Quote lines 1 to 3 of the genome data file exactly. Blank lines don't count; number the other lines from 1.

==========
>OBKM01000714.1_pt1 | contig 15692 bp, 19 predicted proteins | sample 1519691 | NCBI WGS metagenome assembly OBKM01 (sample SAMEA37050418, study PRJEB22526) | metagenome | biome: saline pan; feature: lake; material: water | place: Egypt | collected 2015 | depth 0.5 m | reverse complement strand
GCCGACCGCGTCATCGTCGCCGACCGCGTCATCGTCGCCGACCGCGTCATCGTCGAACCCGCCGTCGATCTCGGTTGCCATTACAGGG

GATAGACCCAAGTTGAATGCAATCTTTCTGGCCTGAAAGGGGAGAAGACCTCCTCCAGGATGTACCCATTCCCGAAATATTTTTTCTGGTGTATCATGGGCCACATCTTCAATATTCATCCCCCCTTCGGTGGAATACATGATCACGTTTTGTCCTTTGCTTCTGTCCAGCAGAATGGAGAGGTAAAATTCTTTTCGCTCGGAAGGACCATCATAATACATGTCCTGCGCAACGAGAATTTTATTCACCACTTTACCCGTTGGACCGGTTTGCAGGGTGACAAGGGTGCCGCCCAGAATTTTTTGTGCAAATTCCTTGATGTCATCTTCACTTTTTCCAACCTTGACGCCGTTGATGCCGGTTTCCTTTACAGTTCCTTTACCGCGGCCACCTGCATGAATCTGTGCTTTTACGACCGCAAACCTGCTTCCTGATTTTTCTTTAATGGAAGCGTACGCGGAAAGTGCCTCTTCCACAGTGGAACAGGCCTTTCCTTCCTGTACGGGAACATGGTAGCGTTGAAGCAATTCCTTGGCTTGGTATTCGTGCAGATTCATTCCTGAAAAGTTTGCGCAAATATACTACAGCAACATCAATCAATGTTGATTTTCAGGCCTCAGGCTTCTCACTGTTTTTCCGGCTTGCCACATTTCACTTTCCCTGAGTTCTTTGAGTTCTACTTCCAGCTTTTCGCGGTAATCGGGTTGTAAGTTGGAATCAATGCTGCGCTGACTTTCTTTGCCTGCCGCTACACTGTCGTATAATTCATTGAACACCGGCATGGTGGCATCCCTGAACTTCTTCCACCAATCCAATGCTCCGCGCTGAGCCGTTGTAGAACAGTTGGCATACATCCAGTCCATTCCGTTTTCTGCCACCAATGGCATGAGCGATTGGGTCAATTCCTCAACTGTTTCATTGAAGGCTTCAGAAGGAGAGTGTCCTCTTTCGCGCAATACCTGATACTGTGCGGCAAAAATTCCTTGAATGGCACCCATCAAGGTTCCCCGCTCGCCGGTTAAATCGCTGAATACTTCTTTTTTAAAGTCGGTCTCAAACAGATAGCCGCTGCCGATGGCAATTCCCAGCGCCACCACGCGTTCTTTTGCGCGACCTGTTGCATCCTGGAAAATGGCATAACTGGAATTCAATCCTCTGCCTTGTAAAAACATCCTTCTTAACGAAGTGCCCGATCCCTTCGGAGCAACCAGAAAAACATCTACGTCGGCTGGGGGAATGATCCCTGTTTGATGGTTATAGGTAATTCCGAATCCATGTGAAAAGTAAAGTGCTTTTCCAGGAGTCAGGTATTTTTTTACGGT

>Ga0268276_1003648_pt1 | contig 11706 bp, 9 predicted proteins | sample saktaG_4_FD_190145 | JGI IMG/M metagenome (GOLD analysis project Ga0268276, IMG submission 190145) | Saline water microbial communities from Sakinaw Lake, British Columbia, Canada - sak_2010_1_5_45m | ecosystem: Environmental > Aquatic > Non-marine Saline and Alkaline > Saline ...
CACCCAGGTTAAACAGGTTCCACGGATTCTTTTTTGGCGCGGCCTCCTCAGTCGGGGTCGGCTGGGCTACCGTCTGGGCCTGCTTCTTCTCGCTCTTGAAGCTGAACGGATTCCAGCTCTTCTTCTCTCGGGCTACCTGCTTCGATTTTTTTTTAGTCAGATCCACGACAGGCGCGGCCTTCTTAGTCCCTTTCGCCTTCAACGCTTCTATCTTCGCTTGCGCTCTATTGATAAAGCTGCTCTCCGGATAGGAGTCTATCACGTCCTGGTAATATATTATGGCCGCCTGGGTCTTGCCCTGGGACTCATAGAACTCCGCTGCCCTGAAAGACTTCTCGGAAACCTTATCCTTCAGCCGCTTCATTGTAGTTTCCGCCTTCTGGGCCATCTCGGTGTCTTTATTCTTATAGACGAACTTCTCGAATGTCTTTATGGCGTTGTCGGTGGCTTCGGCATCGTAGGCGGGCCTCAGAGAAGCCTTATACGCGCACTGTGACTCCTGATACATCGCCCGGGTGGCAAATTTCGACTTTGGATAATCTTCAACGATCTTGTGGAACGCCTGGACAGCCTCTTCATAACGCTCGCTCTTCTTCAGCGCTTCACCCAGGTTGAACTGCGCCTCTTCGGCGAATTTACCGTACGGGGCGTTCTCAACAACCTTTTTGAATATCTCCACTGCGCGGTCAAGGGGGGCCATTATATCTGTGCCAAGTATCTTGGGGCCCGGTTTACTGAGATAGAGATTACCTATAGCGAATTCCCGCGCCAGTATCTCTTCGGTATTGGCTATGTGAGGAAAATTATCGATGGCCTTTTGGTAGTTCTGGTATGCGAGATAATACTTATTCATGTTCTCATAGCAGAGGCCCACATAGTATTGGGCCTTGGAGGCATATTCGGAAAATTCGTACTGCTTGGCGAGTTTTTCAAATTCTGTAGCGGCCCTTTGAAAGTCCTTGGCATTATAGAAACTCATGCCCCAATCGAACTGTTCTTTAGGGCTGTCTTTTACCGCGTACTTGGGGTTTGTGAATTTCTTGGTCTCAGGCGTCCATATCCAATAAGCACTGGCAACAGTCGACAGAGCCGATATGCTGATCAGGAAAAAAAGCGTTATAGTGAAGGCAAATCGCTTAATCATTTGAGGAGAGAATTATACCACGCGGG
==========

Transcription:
>OBKM01000714.1_pt1 | contig 15692 bp, 19 predicted proteins | sample 1519691 | NCBI WGS metagenome assembly OBKM01 (sample SAMEA37050418, study PRJEB22526) | metagenome | biome: saline pan; feature: lake; material: water | place: Egypt | collected 2015 | depth 0.5 m | reverse complement strand
GCCGACCGCGTCATCGTCGCCGACCGCGTCATCGTCGCCGACCGCGTCATCGTCGAACCCGCCGTCGATCTCGGTTGCCATTACAGGG

GATAGACCCAAGTTGAATGCAATCTTTCTGGCCTGAAAGGGGAGAAGACCTCCTCCAGGATGTACCCATTCCCGAAATATTTTTTCTGGTGTATCATGGGCCACATCTTCAATATTCATCCCCCCTTCGGTGGAATACATGATCACGTTTTGTCCTTTGCTTCTGTCCAGCAGAATGGAGAGGTAAAATTCTTTTCGCTCGGAAGGACCATCATAATACATGTCCTGCGCAACGAGAATTTTATTCACCACTTTACCCGTTGGACCGGTTTGCAGGGTGACAAGGGTGCCGCCCAGAATTTTTTGTGCAAATTCCTTGATGTCATCTTCACTTTTTCCAACCTTGACGCCGTTGATGCCGGTTTCCTTTACAGTTCCTTTACCGCGGCCACCTGCATGAATCTGTGCTTTTACGACCGCAAACCTGCTTCCTGATTTTTCTTTAATGGAAGCGTACGCGGAAAGTGCCTCTTCCACAGTGGAACAGGCCTTTCCTTCCTGTACGGGAACATGGTAGCGTTGAAGCAATTCCTTGGCTTGGTATTCGTGCAGATTCATTCCTGAAAAGTTTGCGCAAATATACTACAGCAACATCAATCAATGTTGATTTTCAGGCCTCAGGCTTCTCACTGTTTTTCCGGCTTGCCACATTTCACTTTCCCTGAGTTCTTTGAGTTCTACTTCCAGCTTTTCGCGGTAATCGGGTTGTAAGTTGGAATCAATGCTGCGCTGACTTTCTTTGCCTGCCGCTACACTGTCGTATAATTCATTGAACACCGGCATGGTGGCATCCCTGAACTTCTTCCACCAATCCAATGCTCCGCGCTGAGCCGTTGTAGAACAGTTGGCATACATCCAGTCCATTCCGTTTTCTGCCACCAATGGCATGAGCGATTGGGTCAATTCCTCAACTGTTTCATTGAAGGCTTCAGAAGGAGAGTGTCCTCTTTCGCGCAATACCTGATACTGTGCGGCAAAAATTCCTTGAATGGCACCCATCAAGGTTCCCCGCTCGCCGGTTAAATCGCTGAATACTTCTTTTTTAAAGTCGGTCTCAAACAGATAGCCGCTGCCGATGGCAATTCCCAGCGCCACCACGCGTTCTTTTGCGCGACCTGTTGCATCCTGGAAAATGGCATAACTGGAATTCAATCCTCTGCCTTGTAAAAACATCCTTCTTAACGAAGTGCCCGATCCCTTCGGAGCAACCAGAAAAACATCTACGTCGGCTGGGGGAATGATCCCTGTTTGATGGTTATAGGTAATTCCGAATCCATGTGAAAAGTAAAGTGCTTTTCCAGGAGTCAGGTATTTTTTTACGGT